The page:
3 Min Read
NEW YORK (Reuters) - Former art gallery director Leigh Morse escaped a lengthy prison term at her sentencing in a Manhattan criminal court on Tuesday but will owe $1.65 million in restitution for defrauding her clients.
Morse will serve an intermittent sentence, spending weekends in confinement for four months, and be on probation for five years.
The punishment capped a trial that saw actor Robert DeNiro testify against her.
Morse, 55, was found guilty in April of selling more than 80 works of art from four estates for approximately $5 million without informing the owners.
But she was cleared of a larceny charge that stemmed from allegations that she had sold several paintings by DeNiro's father, the late Robert DeNiro Sr., without paying the actor.
Morse worked for art dealer Lawrence Salander, who pleaded guilty last year to orchestrating an art investment scam that netted more than $100 million from DeNiro, tennis legend John McEnroe, Bank of America and well known figures in the art world.
Salander, whose gallery closed in 2007, was sentenced to six to 18 years in prison and ordered to pay $120 million in restitution.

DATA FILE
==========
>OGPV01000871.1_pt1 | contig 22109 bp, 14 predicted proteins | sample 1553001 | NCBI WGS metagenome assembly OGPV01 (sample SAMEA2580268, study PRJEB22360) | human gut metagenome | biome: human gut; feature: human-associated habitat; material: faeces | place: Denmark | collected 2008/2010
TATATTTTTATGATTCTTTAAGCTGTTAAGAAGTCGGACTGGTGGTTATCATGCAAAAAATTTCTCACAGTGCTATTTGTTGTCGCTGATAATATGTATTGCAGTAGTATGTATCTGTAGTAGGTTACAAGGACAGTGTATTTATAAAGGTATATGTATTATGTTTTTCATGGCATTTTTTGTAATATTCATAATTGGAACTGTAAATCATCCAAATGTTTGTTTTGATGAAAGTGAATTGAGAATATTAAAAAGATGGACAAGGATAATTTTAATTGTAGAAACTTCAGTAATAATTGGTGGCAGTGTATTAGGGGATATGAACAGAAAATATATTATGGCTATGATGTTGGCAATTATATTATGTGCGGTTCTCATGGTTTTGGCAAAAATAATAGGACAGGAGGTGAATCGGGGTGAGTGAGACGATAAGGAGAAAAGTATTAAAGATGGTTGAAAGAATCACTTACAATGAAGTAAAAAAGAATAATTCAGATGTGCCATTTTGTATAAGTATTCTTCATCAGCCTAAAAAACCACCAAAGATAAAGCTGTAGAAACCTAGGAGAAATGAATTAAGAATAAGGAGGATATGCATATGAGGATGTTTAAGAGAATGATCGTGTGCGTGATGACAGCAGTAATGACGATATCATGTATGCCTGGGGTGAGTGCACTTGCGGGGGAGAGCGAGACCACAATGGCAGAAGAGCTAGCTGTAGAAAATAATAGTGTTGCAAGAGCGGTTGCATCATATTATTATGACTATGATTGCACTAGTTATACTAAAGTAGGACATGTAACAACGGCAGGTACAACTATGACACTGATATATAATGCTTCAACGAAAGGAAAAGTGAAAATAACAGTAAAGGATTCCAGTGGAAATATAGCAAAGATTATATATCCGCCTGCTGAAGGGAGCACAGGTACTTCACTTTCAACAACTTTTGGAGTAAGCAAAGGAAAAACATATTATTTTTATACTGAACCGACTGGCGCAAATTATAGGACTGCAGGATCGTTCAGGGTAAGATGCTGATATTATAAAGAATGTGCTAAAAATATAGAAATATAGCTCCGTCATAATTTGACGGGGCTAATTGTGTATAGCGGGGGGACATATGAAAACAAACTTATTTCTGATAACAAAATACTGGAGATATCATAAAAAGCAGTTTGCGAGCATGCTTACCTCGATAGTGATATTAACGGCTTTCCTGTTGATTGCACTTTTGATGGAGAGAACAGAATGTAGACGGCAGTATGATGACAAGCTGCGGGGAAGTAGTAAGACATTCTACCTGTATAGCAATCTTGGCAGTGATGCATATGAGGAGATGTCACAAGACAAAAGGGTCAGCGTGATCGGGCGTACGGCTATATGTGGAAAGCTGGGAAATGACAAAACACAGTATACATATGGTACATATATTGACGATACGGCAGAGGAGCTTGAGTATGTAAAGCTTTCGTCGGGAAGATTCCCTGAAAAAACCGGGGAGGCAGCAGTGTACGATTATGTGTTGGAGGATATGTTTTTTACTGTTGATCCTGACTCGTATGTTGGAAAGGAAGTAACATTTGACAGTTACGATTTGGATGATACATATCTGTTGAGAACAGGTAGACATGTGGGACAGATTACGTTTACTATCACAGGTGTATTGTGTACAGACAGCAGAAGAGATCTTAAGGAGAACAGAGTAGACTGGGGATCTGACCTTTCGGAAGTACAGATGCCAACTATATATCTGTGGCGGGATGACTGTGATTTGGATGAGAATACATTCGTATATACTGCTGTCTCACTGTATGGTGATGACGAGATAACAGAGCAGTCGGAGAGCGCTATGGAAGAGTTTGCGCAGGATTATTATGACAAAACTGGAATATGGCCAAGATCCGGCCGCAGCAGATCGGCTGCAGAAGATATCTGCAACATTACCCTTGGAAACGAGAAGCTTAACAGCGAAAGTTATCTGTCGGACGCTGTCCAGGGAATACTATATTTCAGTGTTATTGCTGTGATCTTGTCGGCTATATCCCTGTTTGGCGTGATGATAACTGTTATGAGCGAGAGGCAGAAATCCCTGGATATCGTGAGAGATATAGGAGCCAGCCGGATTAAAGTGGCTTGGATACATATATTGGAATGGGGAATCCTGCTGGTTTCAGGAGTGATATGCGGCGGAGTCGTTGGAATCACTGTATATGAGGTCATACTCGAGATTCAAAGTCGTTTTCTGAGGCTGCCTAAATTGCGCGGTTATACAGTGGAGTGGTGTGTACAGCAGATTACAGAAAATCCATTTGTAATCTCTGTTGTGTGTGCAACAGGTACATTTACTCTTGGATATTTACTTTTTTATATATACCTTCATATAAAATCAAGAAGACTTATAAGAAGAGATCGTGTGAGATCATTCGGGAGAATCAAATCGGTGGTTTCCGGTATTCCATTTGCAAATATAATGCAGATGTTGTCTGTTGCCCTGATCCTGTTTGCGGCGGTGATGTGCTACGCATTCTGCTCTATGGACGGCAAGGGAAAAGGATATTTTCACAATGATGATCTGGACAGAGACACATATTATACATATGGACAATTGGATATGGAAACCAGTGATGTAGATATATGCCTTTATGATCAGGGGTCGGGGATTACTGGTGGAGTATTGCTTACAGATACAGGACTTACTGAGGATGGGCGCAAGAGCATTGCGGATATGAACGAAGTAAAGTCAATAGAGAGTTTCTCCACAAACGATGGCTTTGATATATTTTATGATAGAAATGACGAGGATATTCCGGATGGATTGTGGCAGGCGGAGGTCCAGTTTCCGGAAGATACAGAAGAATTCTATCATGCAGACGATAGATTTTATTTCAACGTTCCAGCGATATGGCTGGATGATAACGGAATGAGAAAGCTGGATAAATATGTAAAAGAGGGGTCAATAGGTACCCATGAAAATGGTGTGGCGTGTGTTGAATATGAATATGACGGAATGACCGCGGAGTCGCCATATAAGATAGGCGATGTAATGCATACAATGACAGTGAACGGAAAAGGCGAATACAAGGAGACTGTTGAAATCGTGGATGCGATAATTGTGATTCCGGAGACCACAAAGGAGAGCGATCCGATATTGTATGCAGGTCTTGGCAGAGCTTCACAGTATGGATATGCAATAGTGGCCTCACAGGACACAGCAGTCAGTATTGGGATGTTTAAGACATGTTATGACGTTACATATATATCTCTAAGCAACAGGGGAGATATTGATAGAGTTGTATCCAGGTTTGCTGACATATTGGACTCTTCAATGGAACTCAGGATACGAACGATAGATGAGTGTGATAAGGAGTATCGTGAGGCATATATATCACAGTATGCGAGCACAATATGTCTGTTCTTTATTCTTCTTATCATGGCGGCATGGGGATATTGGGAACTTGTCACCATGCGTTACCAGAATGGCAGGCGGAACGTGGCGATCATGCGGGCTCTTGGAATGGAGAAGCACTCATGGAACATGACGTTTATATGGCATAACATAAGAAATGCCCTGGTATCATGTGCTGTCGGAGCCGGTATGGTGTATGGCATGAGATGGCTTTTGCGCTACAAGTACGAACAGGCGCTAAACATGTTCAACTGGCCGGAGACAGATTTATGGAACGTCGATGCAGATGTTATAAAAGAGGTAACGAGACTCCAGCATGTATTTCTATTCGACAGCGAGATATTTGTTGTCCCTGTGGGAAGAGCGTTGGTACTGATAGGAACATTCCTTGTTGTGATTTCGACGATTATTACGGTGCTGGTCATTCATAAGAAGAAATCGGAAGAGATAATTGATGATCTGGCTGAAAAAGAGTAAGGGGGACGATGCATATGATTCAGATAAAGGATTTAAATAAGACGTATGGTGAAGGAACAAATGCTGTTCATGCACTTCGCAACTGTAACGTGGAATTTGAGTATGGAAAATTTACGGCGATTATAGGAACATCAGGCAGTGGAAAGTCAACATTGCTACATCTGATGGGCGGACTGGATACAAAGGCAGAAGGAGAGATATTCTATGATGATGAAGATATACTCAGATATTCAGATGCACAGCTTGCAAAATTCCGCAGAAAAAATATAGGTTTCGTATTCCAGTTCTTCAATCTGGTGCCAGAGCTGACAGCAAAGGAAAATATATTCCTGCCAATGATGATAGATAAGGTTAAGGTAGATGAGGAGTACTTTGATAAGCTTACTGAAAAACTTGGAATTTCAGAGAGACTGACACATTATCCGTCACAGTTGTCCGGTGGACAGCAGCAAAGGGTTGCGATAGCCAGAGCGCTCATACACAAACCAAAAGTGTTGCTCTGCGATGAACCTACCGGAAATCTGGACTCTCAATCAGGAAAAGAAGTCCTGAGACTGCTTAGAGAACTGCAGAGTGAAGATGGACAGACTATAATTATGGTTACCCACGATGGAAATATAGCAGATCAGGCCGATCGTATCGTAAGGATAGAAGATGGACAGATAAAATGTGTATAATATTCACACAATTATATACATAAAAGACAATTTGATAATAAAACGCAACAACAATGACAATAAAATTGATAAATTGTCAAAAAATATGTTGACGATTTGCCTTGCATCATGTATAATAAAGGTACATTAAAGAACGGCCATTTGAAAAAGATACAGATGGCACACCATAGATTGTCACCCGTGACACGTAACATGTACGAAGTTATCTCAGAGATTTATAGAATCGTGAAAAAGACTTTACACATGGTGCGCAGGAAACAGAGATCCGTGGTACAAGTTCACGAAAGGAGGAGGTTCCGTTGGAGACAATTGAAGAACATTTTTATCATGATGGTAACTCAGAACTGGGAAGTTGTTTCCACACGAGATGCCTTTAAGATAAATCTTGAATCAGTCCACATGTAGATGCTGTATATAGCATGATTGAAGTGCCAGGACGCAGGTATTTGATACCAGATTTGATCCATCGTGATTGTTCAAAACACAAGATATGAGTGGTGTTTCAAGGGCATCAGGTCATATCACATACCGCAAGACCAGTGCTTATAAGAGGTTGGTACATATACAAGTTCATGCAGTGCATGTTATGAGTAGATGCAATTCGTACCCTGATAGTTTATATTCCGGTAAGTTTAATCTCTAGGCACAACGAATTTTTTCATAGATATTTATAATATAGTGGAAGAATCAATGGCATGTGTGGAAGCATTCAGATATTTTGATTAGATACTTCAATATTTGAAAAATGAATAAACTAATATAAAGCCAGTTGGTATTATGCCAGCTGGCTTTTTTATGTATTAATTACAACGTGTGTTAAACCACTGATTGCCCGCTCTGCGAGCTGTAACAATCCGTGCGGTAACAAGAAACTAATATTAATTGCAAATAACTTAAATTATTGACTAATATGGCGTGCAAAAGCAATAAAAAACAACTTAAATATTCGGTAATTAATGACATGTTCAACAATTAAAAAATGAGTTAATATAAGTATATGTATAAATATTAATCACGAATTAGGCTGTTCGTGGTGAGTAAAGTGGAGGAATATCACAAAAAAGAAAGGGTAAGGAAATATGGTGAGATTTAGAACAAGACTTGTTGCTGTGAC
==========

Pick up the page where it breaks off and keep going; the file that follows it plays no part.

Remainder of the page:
Judge Michael Obus said Morse's conduct went beyond simply failing to report Salander's conduct into active participation.
"This was a betrayal of trust," he said.
But in her favor, he noted her clean criminal record, her lack of professional censure prior to the scheme and her responsibilities to her husband, who is ill.
Assistant District Attorney Micki Shulman Hendricks, backed by representatives from the victimized estates who spoke at the hearing, sought one to three years in prison and $9 million in penalties.
"In a nutshell, she categorically refuses to accept any responsibility or accountability or express remorse," Hendricks said in court.
Morse, in a brief statement, said she was "deeply sorry" for the pain her clients had endured but maintained that she was unaware of Salander's conduct.
"I never suspected that Larry would be unable to pay his debts and that he was running a Ponzi scheme," she said, adding that her husband is ill and needs her to care for him.
Editing by Noeleen Walder and Ellen Wulfhorst